In addition, there was an approximate 5% false-positive rate for each screening round. Although this rate is comparable to or even lower than false-positive rates for mammography screening, the researchers noted that “the nature of the diagnostic follow-up, which often included invasive procedures, was a serious concern.” They concluded that “even an optimized program of annual screening may be insufficient to detect cancers early enough to reduce mortality.”

Different Centrifugation Conditions Produce Similar Results

An analysis of centrifugation conditions on clinical chemistry and immunology results found that three different conditions delivered identical test results (BMC Clinical Pathology 2011 doi:10.1186/1472–6890-11-6). The results are significant because they suggest that laboratories may be able to reduce centrifugation times and consequently lower their overall turnaround times.

The researchers conducted the investigation because although pre-analytical centrifugation occurs countless times every day in laboratories around the world, the influence of the process on lab results has only rarely and recently been investigated. World Health Organization (WHO) guidelines issued in 2002 recommended a centrifugation time of at least 10 minutes for serum and 15 minutes for plasma with a relative centrifugation force (RCF) of 2,000–3,000g.

The study involved 74 tests on six samples from 44 consecutively admitted patients, for a total of 444 results per patient. The investigators compared three centrifugation conditions, including 15 minutes at 2,180g RCF, 10 minutes at 2,180g RCF, and 7 minutes at 1,870 g RCF, all at 15°C and with a deceleration time of 32 seconds. Two different plasma separators were used for each centrifugation condition.

The researchers found “identical” results in all parameters. They conducted Deming fit, alpha error, and beta error analyses, and found that only 3.6% of statistical test results fell outside the p<0.05 significance level, which was less than the expected 5%. This suggests that the outliers were the result of random variation. The authors conclude that labs that have been following the WHO recommendation might consider shorter centrifugation times, with an eye towards reducing turnaround times.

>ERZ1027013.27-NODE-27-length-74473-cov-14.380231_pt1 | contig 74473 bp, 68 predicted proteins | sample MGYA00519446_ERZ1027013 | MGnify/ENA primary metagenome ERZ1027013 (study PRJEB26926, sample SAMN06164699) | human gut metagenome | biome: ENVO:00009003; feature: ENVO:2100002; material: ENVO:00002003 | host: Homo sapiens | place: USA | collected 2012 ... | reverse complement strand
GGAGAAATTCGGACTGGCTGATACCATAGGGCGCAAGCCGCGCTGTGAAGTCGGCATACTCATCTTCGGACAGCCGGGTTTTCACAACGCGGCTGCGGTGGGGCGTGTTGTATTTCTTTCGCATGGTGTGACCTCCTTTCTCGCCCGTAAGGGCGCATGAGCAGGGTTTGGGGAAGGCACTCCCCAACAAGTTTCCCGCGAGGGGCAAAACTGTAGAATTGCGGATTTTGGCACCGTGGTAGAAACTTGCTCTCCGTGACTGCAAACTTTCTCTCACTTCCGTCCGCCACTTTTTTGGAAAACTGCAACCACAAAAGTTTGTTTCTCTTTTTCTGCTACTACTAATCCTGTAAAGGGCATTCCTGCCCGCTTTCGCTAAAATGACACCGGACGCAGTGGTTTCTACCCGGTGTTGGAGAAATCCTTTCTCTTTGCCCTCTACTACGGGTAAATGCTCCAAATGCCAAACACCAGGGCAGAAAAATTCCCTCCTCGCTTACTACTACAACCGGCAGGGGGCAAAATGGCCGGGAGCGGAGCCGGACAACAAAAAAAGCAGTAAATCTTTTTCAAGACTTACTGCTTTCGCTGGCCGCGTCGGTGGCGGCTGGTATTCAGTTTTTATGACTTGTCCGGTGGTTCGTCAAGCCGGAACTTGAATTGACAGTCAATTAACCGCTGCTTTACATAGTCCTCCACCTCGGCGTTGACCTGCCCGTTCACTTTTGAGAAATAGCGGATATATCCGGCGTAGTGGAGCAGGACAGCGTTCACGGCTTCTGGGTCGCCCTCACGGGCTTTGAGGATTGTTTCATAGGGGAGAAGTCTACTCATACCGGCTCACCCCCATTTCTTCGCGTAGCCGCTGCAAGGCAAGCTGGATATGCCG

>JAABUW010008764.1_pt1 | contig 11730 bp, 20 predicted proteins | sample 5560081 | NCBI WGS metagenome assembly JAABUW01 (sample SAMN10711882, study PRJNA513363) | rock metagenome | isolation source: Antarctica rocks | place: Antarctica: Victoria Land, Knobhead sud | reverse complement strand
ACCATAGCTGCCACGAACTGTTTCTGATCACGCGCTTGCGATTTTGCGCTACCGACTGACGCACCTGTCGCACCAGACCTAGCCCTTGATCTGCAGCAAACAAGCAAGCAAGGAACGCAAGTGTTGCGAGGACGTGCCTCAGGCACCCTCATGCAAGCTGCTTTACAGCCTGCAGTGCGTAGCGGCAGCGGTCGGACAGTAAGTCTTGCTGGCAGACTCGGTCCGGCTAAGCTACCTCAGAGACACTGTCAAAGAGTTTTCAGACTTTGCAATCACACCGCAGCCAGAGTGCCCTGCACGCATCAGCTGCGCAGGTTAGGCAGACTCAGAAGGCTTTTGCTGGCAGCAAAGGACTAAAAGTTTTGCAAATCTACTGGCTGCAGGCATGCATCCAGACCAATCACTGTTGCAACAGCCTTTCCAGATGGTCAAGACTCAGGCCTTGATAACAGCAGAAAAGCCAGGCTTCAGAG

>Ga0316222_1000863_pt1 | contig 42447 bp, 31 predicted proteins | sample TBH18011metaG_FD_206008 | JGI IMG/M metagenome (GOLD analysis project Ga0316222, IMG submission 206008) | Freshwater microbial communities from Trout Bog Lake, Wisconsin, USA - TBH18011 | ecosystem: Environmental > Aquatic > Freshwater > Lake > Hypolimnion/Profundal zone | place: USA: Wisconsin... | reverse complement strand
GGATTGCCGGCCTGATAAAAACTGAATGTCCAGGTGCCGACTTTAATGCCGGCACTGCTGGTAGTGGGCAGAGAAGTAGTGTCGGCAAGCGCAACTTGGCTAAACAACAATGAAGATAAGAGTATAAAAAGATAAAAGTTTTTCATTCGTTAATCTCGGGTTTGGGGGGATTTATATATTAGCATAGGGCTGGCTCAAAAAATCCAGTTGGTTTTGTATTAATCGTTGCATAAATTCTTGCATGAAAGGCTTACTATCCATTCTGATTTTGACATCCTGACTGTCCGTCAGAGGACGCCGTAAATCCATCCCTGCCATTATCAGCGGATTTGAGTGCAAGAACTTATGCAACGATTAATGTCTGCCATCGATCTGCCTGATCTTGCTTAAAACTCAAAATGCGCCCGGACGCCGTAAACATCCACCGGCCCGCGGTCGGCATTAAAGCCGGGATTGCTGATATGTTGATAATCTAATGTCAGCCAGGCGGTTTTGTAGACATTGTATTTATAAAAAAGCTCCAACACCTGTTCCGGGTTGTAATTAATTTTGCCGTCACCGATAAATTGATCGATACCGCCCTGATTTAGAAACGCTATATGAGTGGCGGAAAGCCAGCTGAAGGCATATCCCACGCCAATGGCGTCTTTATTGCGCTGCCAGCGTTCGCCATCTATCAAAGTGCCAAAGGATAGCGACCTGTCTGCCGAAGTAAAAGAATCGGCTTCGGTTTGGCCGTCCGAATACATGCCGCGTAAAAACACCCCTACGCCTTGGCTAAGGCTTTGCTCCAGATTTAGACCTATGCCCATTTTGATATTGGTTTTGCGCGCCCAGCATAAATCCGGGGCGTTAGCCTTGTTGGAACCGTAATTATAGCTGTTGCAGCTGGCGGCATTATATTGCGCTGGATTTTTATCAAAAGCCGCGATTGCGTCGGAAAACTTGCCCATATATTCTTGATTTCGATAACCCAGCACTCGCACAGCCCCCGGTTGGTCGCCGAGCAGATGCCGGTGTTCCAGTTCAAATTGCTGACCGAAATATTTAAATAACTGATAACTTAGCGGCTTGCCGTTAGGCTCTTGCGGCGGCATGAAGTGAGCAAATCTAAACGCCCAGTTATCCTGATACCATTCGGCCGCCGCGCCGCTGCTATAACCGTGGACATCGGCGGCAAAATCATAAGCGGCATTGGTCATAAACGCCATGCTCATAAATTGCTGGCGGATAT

Copeptin, NT-proBNP Combination Useful in Heart Failure Risk Assessment

Swedish researchers recently reported that among elderly patients with symptoms of heart failure, elevated copeptin levels and the combination of elevated copeptin and N-terminal B-type natriuretic peptide (NT-proBNP) were associated with increased risk of all-cause and cardiovascular mortality (JAMA 2011:305:2088–95). The findings suggest that these two biomarkers, one produced locally in the myocardium, and one a non-cardiac plasma marker of cardiovascular disease, could be used together to assess risk in elderly heart failure patients. The association between outcomes and copeptin, the C-terminal fragment of provasopressin, also point to vasopressin as a potential target for therapeutic intervention in heart failure, according to the authors.

The study involved 470 elderly patients with symptoms of heart failure who were age 65–87 at the time of recruitment in 1996. Patients underwent baseline clinical examination, echocardiography, and NT-proBNP and copeptin measurement, with a subsequent 13-year median follow-up. In all, there were 226 deaths from all causes, and 146 from cardiovascular disease.

Increased copeptin concentration was associated with increased risk of both all-cause mortality, with a hazard ratio of 2.04 from highest to lowest quartile, and cardiovascular mortality, with a hazard ratio of 1.94 from highest to lowest quartile. Likewise, the combination of elevated NT-proBNP and copeptin levels were associated with increased risk of all-cause mortality.